Henri-Robert-Marcel Duchamp was a French painter, sculptor, chess player, and writer whose work is associated with Cubism, Dada, and conceptual art. Duchamp is commonly regarded, along with Pablo Picasso and Henri Matisse, as one of the three artists who helped to define the revolutionary developments in the plastic arts in the opening decades of the 20th century, responsible for significant developments in painting and sculpture.
Duchamp has had an immense impact on twentieth-century and twenty first-century art, and he had a seminal influence on the development of conceptual art. By the time of World War I he had rejected the work of many of his fellow artists (such as Henri Matisse) as “retinal” art, intended only to please the eye. Instead, Duchamp wanted to use art to serve the mind.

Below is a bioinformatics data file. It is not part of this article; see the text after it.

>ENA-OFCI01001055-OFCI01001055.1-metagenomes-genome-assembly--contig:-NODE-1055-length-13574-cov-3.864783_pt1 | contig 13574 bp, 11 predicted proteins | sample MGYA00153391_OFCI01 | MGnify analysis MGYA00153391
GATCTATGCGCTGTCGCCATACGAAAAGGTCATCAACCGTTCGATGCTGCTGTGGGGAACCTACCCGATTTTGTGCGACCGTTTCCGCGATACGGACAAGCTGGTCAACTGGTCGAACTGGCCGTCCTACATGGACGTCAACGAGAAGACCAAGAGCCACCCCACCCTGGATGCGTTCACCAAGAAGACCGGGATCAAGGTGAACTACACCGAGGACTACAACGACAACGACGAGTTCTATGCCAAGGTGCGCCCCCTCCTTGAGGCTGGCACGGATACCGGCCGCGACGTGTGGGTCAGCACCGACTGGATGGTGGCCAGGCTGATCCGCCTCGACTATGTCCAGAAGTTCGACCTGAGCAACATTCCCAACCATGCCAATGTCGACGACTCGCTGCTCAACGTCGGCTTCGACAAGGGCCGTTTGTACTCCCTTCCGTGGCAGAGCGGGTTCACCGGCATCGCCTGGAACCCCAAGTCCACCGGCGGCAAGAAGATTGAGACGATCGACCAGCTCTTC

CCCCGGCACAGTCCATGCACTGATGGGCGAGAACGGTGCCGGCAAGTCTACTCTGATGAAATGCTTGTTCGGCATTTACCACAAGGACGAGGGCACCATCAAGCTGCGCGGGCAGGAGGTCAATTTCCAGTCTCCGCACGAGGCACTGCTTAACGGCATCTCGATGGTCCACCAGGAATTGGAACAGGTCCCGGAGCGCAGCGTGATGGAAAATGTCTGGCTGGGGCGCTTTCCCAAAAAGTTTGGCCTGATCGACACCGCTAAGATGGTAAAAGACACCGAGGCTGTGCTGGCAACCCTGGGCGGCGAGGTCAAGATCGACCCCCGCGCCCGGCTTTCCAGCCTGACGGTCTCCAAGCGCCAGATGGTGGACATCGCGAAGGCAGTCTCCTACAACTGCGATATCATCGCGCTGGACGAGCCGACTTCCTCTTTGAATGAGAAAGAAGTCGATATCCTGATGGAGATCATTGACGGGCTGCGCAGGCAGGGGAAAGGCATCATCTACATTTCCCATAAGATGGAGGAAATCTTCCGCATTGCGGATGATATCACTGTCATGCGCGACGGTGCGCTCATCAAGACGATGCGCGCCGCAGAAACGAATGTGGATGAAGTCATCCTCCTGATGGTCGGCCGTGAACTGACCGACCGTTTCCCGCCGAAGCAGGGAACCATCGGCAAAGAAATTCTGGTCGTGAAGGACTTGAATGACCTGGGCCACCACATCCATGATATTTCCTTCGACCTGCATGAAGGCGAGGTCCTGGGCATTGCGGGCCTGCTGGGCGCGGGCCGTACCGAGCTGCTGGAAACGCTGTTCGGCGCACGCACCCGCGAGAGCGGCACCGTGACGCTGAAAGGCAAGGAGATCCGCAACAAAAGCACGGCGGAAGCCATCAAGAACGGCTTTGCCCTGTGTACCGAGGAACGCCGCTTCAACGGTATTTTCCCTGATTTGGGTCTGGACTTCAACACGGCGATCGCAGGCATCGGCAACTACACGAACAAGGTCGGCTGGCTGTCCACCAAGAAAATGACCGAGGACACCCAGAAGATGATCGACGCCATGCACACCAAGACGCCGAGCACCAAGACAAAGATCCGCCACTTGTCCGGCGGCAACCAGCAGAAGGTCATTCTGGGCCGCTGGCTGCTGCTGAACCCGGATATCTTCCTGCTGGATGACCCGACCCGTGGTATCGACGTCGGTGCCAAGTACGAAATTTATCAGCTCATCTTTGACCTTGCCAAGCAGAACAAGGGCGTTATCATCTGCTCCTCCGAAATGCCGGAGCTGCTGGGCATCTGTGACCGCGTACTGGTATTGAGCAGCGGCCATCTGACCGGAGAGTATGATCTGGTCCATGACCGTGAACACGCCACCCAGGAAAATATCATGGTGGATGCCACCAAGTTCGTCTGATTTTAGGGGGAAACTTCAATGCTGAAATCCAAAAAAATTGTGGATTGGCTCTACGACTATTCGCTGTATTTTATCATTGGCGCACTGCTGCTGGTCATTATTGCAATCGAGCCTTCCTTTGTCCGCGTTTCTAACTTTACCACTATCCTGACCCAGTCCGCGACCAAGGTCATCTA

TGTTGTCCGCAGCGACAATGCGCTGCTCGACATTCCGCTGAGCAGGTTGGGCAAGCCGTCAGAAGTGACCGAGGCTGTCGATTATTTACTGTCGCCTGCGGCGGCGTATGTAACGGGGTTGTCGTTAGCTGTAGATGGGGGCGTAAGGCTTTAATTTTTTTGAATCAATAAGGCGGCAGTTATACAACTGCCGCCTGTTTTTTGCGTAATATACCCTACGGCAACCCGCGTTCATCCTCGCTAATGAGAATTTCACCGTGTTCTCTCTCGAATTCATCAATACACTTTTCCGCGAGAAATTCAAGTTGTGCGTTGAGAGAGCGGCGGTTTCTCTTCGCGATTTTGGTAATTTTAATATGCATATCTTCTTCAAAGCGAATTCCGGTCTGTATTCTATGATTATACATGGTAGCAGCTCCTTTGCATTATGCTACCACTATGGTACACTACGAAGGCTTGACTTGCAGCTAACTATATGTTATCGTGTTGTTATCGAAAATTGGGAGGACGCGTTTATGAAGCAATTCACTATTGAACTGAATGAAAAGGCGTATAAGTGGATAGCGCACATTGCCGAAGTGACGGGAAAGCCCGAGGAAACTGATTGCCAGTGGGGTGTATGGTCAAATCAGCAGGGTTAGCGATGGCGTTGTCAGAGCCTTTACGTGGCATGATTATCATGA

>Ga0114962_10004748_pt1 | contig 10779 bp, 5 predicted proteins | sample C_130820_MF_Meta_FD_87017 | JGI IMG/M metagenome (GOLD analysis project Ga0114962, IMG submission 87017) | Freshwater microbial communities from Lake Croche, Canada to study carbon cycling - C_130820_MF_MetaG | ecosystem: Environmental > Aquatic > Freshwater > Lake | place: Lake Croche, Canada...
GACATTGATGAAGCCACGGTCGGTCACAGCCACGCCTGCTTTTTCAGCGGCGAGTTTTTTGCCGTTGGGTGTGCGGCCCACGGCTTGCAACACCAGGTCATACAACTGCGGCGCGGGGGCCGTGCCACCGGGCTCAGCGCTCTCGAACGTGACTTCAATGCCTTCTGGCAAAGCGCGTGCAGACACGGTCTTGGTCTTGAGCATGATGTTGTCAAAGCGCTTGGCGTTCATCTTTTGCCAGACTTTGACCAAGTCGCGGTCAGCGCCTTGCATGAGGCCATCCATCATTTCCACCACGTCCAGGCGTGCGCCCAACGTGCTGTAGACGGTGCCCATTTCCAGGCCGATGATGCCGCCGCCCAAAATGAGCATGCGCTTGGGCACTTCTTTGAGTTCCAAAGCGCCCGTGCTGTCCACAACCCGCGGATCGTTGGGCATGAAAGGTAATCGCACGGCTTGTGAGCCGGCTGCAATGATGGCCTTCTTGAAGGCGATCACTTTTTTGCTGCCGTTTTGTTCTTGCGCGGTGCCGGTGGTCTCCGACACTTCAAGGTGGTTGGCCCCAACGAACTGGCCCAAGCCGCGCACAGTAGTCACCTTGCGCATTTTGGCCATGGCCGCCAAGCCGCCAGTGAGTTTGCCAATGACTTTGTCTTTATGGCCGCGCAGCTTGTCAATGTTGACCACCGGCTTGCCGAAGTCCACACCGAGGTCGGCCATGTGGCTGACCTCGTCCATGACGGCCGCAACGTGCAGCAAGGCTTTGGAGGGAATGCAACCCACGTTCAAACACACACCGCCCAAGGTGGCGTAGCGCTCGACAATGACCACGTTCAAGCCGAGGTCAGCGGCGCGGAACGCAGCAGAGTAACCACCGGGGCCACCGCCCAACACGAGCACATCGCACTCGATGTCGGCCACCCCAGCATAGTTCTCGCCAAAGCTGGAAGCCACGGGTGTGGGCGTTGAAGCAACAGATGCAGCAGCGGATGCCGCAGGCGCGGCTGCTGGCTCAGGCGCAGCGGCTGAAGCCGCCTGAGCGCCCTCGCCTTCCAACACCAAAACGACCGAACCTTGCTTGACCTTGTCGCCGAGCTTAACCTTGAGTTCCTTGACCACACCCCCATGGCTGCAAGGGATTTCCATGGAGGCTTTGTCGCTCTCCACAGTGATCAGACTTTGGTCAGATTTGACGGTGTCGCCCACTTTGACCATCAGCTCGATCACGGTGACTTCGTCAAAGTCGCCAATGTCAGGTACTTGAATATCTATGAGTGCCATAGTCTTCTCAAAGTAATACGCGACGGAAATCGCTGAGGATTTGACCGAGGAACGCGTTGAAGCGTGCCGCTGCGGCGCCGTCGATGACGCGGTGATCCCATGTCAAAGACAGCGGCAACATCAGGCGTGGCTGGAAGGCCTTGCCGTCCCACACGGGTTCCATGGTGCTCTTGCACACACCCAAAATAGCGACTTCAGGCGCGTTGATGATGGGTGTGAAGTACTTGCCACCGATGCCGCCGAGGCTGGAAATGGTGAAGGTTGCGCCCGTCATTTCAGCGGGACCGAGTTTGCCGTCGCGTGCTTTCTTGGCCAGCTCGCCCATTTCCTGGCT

Early life and education
Marcel Duchamp was born at Blainville-Crevon in Normandy, France, to Eugène Duchamp and Lucie Duchamp (formerly Lucie Nicolle) and grew up in a family that enjoyed cultural activities. The art of painter and engraver Émile Frédéric Nicolle, his maternal grandfather, filled the house, and the family liked to play chess, read books, paint, and make music together.
Of Eugene and Lucie Duchamp’s seven children, one died as an infant and four became successful artists. Marcel Duchamp was the brother of: